Can you gauge the public perception regarding stigma?

I’m an empiricist, a researcher. I was looking for some data on this topic recently and couldn’t find anything that specifically compared, let’s say, bipolar disorder with unipolar depression as far as stigma. I wish there were more specific research on the nature of stigma but to be honest I haven’t really seen much in the way of new studies. In general, I found that the public doesn’t necessarily distinguish among different psychotic illnesses. It is the psychotic disorders that are the most stigmatized.

Have you noticed a change in public perception over the last 5-10 years?

There has been a huge change with the stigma associated with unipolar depression. I think that is largely due to the public information provided by the pharmaceutical industry. In the process of advertising the newer antidepressant medications there has been a really remarkable education to the public about depression and a destigmatization of depression. I don’t know if that has transferred to bipolar disorder.

Do you think that could change in the near future?

I can remember as a child when you couldn’t say the word cancer out in public. We’ve certainly been successful in destigmatizing cancer in that way. I think over time, as more knowledge is accumulated, attitudes will change. We are most afraid of what we can’t understand and can’t treat, so as we’ve come to understand cancer better and have developed highly effective treatments for many forms of cancer, I think that’s been an important part of its destigmatization. As we come to understand the major mental disorders and have increasingly effective treatments, I’m hopeful the stigmatization associated with these illnesses will decrease.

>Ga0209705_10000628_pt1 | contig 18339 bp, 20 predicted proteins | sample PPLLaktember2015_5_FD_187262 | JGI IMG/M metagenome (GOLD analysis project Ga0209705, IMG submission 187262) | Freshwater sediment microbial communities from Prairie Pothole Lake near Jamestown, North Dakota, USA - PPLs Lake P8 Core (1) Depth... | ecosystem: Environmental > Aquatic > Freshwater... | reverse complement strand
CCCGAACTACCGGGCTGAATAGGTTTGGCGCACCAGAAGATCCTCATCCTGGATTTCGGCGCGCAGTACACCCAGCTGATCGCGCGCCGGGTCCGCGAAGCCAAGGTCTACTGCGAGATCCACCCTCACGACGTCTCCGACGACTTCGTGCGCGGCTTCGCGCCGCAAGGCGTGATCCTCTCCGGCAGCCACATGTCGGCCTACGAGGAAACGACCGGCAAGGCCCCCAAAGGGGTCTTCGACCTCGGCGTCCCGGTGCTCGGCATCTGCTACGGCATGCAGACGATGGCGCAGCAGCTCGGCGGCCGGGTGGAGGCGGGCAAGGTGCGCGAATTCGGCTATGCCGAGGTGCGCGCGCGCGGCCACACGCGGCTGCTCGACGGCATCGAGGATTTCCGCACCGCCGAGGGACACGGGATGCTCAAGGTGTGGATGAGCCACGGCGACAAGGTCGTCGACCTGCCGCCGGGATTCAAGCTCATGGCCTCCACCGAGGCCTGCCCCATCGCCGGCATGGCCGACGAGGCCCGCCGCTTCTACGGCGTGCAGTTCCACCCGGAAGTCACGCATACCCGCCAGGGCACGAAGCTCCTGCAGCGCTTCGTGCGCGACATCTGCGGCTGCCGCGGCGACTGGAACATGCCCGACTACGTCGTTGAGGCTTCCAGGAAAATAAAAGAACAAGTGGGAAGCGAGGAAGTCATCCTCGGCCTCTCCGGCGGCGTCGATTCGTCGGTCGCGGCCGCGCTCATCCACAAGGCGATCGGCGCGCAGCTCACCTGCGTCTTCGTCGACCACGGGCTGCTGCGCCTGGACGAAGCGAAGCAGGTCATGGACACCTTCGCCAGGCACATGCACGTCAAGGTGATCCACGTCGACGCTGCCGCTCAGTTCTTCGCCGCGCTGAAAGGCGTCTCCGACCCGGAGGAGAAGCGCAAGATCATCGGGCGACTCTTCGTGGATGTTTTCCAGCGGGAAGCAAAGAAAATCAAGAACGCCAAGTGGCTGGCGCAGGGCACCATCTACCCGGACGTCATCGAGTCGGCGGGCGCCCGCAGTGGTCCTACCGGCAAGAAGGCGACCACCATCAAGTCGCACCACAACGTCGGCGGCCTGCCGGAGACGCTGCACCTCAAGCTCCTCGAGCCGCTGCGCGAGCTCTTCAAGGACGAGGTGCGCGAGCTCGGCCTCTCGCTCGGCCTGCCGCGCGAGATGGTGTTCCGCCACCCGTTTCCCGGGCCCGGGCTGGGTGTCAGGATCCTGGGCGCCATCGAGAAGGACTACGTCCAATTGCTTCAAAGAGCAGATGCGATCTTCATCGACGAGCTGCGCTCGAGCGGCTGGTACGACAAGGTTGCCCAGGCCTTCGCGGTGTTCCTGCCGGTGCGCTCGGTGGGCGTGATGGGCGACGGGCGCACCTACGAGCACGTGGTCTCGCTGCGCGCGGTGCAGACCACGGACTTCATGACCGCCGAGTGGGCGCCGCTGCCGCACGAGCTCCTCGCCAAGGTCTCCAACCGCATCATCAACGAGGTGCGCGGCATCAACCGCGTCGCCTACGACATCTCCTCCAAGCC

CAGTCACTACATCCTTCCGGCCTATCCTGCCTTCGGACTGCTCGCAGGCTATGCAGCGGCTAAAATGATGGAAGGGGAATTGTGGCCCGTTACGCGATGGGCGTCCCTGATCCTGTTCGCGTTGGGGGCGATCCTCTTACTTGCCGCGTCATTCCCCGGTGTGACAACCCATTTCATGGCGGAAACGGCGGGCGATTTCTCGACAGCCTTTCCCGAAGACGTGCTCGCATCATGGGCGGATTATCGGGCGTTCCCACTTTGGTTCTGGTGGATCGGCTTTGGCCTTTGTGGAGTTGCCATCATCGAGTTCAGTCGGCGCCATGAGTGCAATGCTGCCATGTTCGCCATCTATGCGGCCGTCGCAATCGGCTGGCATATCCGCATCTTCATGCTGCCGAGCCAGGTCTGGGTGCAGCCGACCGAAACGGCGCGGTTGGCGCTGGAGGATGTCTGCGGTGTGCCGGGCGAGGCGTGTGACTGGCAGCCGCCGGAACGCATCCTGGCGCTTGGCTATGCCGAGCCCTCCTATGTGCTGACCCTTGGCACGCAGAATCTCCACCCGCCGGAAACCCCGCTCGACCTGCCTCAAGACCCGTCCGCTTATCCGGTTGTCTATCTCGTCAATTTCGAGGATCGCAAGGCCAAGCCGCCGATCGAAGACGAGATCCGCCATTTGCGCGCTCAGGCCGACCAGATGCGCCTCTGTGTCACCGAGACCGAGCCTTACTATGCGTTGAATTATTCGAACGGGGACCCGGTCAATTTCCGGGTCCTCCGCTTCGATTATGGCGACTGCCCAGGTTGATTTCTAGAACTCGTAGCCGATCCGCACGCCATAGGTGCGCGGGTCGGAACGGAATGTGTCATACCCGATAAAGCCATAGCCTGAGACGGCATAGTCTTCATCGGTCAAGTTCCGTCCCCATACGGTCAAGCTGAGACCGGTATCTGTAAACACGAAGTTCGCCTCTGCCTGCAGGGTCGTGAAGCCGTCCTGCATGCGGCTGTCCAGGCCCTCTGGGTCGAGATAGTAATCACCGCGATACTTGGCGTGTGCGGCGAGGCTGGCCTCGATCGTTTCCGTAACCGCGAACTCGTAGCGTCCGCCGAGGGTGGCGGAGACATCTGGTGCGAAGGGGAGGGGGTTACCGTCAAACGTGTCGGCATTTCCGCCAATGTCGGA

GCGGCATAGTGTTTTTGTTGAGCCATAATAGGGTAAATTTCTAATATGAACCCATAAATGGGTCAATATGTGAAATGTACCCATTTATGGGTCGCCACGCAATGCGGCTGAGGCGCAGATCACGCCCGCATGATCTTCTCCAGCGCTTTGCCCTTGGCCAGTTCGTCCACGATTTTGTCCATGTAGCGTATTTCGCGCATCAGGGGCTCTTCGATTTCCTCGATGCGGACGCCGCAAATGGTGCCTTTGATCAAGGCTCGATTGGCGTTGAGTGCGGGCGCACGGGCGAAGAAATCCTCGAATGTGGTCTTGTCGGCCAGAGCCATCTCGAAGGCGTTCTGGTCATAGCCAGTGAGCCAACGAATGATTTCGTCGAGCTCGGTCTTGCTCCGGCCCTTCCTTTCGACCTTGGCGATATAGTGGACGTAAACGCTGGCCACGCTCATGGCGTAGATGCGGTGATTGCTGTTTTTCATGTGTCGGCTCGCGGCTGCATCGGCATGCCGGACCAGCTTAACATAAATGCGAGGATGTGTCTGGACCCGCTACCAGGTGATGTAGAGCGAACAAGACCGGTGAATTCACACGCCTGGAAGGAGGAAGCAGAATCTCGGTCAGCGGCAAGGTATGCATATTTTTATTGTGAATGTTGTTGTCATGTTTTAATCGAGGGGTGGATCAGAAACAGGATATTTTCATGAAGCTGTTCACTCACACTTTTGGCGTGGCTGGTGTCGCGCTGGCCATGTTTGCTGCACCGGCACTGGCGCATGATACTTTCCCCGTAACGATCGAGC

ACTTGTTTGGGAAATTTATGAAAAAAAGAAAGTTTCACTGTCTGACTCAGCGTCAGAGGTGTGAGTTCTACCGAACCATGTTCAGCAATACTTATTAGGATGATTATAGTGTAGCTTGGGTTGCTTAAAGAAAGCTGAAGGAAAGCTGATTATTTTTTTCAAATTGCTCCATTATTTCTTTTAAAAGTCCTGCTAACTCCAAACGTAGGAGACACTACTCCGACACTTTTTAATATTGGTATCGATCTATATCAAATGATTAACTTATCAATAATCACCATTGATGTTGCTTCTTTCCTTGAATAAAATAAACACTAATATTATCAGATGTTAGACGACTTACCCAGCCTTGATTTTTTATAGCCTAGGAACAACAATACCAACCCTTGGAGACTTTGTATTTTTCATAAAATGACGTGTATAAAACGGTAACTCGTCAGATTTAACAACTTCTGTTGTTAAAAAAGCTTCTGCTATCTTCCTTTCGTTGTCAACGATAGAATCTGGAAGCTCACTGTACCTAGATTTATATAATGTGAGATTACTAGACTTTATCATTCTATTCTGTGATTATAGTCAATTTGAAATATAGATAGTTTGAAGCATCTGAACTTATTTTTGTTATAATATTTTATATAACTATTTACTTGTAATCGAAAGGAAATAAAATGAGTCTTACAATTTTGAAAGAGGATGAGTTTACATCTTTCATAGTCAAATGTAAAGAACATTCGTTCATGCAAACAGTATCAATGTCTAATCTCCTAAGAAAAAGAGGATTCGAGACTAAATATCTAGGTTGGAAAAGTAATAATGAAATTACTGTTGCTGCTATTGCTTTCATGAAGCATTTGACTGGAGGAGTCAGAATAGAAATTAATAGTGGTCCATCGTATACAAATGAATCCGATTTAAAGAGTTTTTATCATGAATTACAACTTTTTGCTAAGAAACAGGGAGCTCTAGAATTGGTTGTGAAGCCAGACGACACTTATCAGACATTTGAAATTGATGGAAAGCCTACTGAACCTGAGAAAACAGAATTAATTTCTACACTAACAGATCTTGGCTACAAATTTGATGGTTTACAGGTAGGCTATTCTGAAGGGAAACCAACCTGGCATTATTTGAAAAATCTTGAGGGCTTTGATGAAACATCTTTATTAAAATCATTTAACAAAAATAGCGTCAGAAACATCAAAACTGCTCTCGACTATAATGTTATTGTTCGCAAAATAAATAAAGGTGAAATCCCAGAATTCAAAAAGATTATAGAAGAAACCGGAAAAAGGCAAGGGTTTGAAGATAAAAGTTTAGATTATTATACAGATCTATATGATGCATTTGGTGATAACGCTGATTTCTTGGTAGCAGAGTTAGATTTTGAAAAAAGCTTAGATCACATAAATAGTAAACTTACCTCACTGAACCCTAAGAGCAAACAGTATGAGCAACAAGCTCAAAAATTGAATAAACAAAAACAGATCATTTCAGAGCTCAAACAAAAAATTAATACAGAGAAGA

What do you see as your role as far as educating and interacting with the public?

I do a fair number of community talks. I’m always enthusiastic about the opportunity to meet with the general community. I recently did a public talk at the University of Louisville. I also recently talked to students at Pittsburgh—undergraduate psychologists. It was a couple of hundred 18-19 year olds majoring in psychology, but they are certainly not fully-formed psychologists yet; they are in a sense going to be the general community of the future. It was very exciting to talk to them about new ideas we have about the causes of bipolar disorder.

Thank you for your time. Anything else you’d like to share?

One other thing I have been focusing on of late is the fact that we do have a series of highly effective psychosocial treatments for bipolar disorder. The challenge has been to get these treatments from the ivory tower to the general community where the average person with bipolar disorder is being treated. I’m really pleased that a colleague of mine just got a grant from the National Institute of Mental Health to study how best to implement these treatments in a general community mental health setting. We’re trying to understand what it’s going to take. That is something I think is very, very important.

–Andrew Kahn